Swedish graphic designer and art director Clara von Zweigbergk has an elegant creative approach to art direction. Each of her works, whether it be graphic design or sets, is clean and contemporary using simplicity to let the product at hand shine. Clara’s work you may recognise from campaigns of the Danish label Hay, which balances functional and alluring design in it’s home and work products.
What was your introduction to art direction?
I was interested in typography (and calligraphy) already as a teenager and somehow figured I should work at an advertising agency. I looked up the ad agency section in the phone book and randomly called one named Intellecta, not knowing anything about them or the industry. With only some not very good drawings to show, they nicely enough hired me as an assistant to several talented art directors. After a fun and educative year I started graphic design (and more) studies at Beckmans School of Design.
How did you start working with Hay?
Mette Hay called and asked if I would like to do the next Hay catalog, graphic design as well as photo art direction. Shane Schneck, who was already working with Hay then, and I did the photo art direction and set designs together.
With a totally open brief we started out building small scale sets and rooms in paper, creating a module system of walls and dividers in various colours and materials, easy to move around in order to improvise on the shoot. We asked Rasmus Norlander to do the photos, and together with him and of course the great HAY team, we have now been doing these big shoots for almost seven years, the last one with Osma Harvilahti.
Hay has shown a lot of trust in our ideas, and apart from what we built and ordered for the sets in forehand, our work is based on improvisation on location. The photo art direction we did I would say was quite unique at the time we started it. Now it has been copied quite a lot, so for each new shoot we have had to renew the concept a bit faster than planned. Art direction requires that you always stay two steps ahead, and with images spreading digitally the pace is faster than ever.
From this first catalog I came to overlook the whole graphic identity, including shop and exhibition graphics, packaging, stationery and most recently a new website. The ambition is to always keep evolving within a visual universe that is unique to Hay. The briefs are always very open and I feel there is a lot of mutual trust.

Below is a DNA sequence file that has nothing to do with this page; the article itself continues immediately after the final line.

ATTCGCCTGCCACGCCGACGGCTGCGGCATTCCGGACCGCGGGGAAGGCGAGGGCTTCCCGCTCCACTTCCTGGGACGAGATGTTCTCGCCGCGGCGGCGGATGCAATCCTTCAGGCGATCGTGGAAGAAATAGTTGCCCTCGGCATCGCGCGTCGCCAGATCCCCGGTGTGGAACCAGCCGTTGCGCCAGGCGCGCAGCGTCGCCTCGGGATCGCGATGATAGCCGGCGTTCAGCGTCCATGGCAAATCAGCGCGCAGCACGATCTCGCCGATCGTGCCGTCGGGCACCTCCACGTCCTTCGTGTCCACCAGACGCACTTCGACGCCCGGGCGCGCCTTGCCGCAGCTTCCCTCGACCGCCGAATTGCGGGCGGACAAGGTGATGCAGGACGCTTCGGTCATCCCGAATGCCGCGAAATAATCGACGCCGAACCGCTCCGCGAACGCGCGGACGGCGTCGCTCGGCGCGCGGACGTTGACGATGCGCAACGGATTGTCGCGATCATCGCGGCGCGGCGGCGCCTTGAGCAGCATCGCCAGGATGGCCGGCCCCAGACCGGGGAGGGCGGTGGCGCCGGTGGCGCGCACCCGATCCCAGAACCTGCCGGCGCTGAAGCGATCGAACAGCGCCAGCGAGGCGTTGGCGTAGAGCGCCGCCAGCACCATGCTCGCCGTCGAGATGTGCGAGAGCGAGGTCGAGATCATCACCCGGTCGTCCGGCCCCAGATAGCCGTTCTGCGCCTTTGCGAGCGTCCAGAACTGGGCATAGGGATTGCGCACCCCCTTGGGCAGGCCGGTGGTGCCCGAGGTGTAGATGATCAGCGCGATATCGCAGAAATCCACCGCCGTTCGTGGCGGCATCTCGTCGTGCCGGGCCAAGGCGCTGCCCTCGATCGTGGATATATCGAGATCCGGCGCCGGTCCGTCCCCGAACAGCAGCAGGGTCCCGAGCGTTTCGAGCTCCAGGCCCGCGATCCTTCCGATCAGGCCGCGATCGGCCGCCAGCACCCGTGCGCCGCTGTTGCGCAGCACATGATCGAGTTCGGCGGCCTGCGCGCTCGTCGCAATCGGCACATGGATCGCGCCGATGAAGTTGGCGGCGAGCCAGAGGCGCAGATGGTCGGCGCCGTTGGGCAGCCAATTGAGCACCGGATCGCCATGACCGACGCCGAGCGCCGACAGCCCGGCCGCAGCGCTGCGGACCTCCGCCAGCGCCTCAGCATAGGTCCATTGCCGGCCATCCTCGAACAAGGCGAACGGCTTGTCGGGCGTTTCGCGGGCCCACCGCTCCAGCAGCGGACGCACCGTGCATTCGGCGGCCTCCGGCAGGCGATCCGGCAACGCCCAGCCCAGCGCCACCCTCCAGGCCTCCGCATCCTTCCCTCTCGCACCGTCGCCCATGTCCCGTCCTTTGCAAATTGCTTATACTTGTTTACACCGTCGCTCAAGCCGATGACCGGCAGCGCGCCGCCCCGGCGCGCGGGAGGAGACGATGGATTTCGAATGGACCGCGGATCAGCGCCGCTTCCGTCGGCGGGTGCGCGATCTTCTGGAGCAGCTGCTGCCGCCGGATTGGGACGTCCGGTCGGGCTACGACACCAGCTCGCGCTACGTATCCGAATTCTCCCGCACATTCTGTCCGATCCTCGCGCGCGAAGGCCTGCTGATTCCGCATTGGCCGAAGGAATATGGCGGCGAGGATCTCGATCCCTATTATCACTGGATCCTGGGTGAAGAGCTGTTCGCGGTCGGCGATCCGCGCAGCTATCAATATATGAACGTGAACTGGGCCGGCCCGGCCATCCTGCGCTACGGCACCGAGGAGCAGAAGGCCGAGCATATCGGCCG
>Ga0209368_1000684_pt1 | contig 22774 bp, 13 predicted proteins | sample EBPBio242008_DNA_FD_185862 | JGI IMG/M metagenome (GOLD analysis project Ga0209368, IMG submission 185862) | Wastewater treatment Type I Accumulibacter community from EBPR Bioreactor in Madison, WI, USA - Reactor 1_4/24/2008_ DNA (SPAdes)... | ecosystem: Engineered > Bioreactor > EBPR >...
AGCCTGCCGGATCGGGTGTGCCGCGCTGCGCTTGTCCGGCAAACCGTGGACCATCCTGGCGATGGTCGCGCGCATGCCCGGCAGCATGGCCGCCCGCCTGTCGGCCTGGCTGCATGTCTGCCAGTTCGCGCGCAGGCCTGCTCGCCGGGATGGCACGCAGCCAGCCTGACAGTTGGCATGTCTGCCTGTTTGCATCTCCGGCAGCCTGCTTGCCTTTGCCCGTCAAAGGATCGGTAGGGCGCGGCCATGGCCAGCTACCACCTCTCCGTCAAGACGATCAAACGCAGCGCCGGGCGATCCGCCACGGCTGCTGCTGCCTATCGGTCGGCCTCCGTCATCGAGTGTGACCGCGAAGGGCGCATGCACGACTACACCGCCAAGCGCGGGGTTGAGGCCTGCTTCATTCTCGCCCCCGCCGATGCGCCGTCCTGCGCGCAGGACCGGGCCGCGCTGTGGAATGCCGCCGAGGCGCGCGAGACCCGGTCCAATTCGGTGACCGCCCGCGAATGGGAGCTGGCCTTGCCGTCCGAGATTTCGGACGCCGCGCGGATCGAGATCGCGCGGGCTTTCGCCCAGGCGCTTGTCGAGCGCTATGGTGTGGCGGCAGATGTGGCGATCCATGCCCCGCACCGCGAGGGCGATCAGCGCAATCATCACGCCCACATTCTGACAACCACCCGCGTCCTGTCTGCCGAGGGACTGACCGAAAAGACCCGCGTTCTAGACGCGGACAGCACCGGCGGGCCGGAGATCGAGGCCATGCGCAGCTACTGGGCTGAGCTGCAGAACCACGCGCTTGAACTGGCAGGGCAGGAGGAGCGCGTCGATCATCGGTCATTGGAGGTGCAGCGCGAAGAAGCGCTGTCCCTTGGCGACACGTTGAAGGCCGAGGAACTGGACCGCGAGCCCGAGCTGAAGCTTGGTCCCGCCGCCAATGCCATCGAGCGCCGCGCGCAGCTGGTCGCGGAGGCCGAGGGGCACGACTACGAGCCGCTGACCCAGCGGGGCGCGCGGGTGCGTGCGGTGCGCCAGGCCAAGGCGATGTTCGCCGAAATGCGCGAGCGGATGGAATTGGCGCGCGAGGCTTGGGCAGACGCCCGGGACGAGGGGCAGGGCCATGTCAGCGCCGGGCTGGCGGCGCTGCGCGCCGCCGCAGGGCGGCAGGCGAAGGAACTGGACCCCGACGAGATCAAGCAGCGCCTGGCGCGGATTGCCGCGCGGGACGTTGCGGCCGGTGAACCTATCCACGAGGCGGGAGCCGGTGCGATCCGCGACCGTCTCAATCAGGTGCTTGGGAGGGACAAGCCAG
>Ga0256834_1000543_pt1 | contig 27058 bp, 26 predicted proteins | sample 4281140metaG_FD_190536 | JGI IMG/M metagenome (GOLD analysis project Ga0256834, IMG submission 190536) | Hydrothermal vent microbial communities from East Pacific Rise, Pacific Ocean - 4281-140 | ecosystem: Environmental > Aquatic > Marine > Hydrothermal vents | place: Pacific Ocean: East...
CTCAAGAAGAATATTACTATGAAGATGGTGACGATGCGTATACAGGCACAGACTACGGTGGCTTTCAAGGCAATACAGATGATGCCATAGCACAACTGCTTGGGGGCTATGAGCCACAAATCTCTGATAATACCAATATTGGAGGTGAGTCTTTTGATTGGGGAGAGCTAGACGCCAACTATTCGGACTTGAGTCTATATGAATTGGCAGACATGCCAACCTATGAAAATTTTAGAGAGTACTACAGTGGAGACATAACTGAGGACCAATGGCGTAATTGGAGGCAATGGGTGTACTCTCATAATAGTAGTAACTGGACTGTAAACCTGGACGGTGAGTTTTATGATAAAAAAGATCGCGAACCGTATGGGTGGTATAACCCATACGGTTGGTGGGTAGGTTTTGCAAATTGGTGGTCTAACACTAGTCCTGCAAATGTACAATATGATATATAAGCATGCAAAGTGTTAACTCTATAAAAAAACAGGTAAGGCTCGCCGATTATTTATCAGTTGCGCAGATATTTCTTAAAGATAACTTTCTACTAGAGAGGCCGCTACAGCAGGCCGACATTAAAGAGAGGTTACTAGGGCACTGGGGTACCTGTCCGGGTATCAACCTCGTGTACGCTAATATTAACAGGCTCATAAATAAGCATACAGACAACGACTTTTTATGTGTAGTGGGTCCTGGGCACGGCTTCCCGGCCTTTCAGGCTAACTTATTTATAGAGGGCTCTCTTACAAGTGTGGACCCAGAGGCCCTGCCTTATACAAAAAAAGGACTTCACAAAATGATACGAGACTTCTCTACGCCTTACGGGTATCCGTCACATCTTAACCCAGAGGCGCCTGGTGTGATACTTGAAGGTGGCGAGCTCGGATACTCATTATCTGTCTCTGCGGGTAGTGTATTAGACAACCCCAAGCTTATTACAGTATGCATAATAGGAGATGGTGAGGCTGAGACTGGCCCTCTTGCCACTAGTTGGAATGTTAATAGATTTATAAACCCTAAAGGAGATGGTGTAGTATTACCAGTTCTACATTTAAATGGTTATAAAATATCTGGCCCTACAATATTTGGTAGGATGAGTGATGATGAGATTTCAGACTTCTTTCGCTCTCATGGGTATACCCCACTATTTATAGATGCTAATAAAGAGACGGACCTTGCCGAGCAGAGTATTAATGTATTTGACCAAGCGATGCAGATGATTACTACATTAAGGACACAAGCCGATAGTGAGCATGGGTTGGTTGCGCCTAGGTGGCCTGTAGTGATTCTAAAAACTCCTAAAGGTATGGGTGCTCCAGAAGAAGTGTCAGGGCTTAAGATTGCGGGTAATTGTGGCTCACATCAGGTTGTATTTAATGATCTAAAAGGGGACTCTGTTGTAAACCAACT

What is your process when creating commercial work?
Branding, as I see it, is about communicating what the company wants to be, to the people it would like to reach, and creating visual language that is unique to the company. To work with Hay has for me been easy in the aspect that we share a lot of ideas and I am also someone likely to buy their products.
As for doing commercial products, I have less of an idea. I do what I like, and what I think fits with the company. Some products become more commercially successful than others. It does not necessarily correspond with the quality of the work, which is subjective of course.
For the process I tend to work things through until I am happy with it before asking opinions, but there is usually lots of options, and at a certain stage I find it very helpful to get input from others. Just not too early in the process, then I get confused.
What would you to work on next?
I aim to continue working like I am now, which is moving between graphic design, art direction and product design, in new constellations and with clients from around the world. There are many possibilities… I would love to continue doing work like a recent collaboration I did with Nike. The Nike team and Marco Velardi invited Shane and me, along with eight other designers, to interpreted the ethos of natural motion. We ended up with seven active seating concepts that was presented at the Salone del Mobile last year.
It is very cool when large companies seek the creativity of independent designers to engage in dialog that is outside of their own sphere. Lots of new ideas happen in such a meeting. I would like to do more products for sure, I find it exciting to get in to things I have not done before, and each product certainly comes with a whole new set of questions to solve.
- Mikey Please takes us behind the scenes, and the backlash, of the Bake Off trailer
- From New York to Springfield, it's Best of the Web
- Taschen releases two volumes of National Geographic’s best photographs from the past 125 years
- Simon Landrein takes Dan Croll down the rabbit hole in his animated video for Tokyo
- Thomas Duffield on photographing his dad’s hidden heroin addiction
- Parker Day's lurid colours and grotesque characters elevate identity and fantasy (NSFW)
- Hate the iPhone X notch? There’s an app for that
- Lisa Simpson’s bookshelf: from the curator of Instagram’s Simpsons Library
- Biplab Hazra’s photo of elephants being attacked by mob wins Sanctuary prize
- Michael Bierut: 13 ways of looking at a typeface
- Uncle Ginger uses hypnotic shapes to animate the facts and feelings of bipolar disorder
- Michel Gondry’s John Lewis Christmas advert – Moz the Monster – is unveiled